Black Friday – Buy less, spend more

Let’s face it, we’ve all done it. Sat there waiting for the stream of pixelated Black Friday videos to appear on YouTube; of storms of people flooding into stores, becoming more like an episode from animal kingdom than your average shopping trip. But slowly and surely, we all became aware of it in our local shops, became excited by it, and without really noticing are now immersed in it, eagerly waiting at our laptops for the checkout page. Our digital version of the scramble we used to laugh at. But what has been the cost of this first world price cut?

Black Friday – Buy less, spend more
'Too many good deals to handle' by @milie.dsgn. © 2020 Emilie Schaefer and What Is Science Even?

An American tradition with an unclear origin, Black Friday follows the celebration of Thanksgiving. Hundreds of shops open with sales and reductions to tempt even the scrupulous. In 2014 these sales were adopted in the UK [1] bringing similar displays of jostling and violence in long queues for limited sought after deals; images which certainly give Black Friday a damaging reputation. However, as consumers increasingly shop online those long queues are becoming a thing of the past. In 2019, 77% of all transactions were made online. This year within the midst of a second nationwide lockdown Black Friday is set to be a fairly different affair. Beyond the scrutiny of the cameras which previously have illuminated the unsettling consumptive behaviours, our private online purchases will be concealing the very real and material environmental impact of such excessive consumerism.

As awareness increases and ‘green consumerism’ [3] develops, it is essential to question the ‘disastrous environmental record’ of Black Friday

With Black Friday falling on November 27th this year we have already been treated to deals starting a week early. Websites such as Amazon and TechRadar been flouting deals all week; ‘Amazon 53% off Echo Dot; ASOS – 50% off selected styles; John Lewis – £2,000 off smart TV’s; New look; Nike; Topshop; Emma Mattress’… and so the list goes on. As expected, it is Amazon who profits the most from Black Friday, with 65% of spending predicted to be via the retail giant [2]. In total, sales account for just under half of spending during the seasonally adjusted spending period (43%), highlighting the importance of the day as a big opportunity for small shops and retails, particularly after such a vastly disrupted year. The success of Black Friday in the US and across Europe is indicative of the ‘Capitalist Consumer Ideology’ perpetuated across the Global North [1], a culture that is preyed on by special offers and the ‘unmissable’ deals that fill our email inboxes and social media. However, as awareness increases and ‘green consumerism’ [3] develops, it is essential to question the ‘disastrous environmental record’ of Black Friday [4]. Despite growing concerns, there still remains a deficiency of publicly available research and data regarding Black Friday. This absence of transparency regarding such an event is already a damaging outlook in regards to its environmental footprint. However, a brief look at the impacts caused by increased demand involved in Black Friday can still reveal the environmental woes of the day…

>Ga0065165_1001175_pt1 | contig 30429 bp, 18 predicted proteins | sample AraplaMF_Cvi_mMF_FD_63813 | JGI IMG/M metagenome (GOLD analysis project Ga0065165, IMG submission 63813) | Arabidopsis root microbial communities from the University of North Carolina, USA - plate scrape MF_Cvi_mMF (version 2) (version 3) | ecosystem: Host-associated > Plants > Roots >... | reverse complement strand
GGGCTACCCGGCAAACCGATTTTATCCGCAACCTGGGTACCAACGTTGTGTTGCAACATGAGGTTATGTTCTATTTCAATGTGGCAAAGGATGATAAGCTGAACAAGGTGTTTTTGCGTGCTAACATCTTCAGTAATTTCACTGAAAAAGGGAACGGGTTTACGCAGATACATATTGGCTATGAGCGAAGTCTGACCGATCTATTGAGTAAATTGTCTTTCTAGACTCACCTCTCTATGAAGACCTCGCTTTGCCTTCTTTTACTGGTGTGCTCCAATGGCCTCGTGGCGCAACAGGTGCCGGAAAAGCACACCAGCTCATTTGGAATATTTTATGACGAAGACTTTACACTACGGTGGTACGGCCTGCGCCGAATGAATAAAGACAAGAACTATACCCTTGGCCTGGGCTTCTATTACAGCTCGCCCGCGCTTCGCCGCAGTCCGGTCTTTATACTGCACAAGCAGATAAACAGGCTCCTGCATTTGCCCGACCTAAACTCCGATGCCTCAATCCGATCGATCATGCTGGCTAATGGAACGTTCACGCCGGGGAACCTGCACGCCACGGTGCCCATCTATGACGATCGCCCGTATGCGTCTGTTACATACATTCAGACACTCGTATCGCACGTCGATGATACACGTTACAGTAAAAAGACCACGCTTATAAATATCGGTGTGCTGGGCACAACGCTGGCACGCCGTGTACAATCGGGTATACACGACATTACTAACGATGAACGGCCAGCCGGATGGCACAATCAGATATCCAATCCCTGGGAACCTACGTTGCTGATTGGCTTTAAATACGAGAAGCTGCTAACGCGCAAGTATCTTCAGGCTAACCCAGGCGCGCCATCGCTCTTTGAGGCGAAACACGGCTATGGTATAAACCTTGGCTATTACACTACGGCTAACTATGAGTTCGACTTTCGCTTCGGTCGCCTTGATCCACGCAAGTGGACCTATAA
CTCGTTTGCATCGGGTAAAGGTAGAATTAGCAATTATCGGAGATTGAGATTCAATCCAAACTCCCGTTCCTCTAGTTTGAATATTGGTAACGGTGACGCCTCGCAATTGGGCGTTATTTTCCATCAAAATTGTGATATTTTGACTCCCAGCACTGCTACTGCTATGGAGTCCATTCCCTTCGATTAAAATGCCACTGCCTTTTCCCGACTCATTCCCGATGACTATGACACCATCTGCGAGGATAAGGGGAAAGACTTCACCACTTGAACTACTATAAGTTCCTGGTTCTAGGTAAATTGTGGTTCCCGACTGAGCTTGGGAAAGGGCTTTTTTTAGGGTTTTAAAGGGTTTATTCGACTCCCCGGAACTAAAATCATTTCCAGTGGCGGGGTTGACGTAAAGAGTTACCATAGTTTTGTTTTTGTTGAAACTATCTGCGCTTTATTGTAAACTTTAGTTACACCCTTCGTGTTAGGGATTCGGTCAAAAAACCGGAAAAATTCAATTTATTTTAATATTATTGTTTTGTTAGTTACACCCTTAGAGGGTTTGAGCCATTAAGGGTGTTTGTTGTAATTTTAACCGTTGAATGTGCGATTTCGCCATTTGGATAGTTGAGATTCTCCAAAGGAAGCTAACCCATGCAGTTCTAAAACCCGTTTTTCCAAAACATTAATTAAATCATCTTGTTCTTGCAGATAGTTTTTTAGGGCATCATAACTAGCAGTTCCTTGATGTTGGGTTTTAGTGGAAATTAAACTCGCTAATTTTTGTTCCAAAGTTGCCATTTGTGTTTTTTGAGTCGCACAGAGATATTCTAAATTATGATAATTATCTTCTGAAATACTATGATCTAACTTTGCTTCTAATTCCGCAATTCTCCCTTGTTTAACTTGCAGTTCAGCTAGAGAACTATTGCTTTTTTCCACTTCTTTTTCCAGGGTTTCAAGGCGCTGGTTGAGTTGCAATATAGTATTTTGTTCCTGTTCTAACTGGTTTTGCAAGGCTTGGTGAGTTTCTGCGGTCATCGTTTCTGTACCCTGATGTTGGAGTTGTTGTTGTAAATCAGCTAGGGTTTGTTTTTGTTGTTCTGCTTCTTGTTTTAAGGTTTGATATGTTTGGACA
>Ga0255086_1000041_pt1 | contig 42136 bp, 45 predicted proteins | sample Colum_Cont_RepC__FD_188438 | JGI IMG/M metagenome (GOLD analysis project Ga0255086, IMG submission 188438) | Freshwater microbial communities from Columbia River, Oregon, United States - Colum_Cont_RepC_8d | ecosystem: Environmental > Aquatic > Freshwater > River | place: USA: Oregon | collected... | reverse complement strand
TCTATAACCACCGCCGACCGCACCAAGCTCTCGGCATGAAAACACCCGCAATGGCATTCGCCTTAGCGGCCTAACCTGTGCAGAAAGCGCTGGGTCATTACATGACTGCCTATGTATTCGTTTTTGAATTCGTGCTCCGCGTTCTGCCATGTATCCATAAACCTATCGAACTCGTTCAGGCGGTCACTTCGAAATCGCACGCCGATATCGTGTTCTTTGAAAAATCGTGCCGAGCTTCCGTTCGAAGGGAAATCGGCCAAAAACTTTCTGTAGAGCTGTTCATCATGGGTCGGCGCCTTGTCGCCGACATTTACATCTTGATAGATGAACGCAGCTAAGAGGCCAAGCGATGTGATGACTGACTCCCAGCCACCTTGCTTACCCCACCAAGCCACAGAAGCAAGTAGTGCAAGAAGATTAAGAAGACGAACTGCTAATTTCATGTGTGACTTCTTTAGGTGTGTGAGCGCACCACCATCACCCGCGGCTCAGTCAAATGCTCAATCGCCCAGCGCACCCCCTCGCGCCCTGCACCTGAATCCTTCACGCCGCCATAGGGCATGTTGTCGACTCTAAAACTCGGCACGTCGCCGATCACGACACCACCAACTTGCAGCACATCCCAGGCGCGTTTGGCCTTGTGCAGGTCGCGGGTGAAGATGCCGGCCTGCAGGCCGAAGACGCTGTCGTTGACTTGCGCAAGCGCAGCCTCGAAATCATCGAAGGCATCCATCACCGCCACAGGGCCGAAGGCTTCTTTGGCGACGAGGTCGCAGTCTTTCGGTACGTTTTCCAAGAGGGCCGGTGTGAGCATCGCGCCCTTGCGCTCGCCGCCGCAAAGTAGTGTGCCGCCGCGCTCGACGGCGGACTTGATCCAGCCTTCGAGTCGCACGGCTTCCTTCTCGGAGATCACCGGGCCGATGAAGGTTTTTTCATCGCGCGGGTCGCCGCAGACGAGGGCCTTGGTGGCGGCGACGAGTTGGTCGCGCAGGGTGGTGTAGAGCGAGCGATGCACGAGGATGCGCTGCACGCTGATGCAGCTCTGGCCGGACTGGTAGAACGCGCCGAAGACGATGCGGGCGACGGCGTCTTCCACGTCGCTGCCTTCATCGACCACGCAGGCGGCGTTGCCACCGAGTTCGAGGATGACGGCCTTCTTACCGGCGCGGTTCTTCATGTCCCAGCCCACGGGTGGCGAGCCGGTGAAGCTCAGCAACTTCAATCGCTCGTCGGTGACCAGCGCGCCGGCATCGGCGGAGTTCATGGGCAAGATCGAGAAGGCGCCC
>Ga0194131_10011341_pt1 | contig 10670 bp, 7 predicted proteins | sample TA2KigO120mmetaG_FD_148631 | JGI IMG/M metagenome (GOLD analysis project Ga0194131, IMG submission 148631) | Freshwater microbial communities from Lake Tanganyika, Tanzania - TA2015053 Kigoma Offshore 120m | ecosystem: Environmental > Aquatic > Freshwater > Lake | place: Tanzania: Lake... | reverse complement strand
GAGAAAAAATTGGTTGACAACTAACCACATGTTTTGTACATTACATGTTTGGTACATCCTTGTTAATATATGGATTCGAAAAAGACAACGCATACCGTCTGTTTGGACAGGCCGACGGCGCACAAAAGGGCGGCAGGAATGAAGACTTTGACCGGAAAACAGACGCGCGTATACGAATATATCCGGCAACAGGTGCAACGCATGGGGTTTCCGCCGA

Online shopping has previously been attributed to reducing carbon emissions by preventing multiple individuals commuting to a shop and instead delivering numerous orders within one trip, subsequently reducing emissions by up to 80% [5]. However, the advent of ‘One-day Shipping’ renounces this improved environmental track record. Deliveries are becoming less efficient [6], taking single packages at a time and sometimes returning to same household in repeat trips. This has led to a large increase in carbon footprint of online shopping, expected to exponentially increase after major sale days such as Black Friday. Therefore, while the time of shipping has drastically improved for consumers, the financial and environmental costs of this is hidden. Fierce competition is additionally driving up the social costs, incentivising increasingly low wages and poor working conditions within warehouses [7].

When re-examining emissions in light of these supply chains, the UKs emissions originating from abroad represent a staggering 46%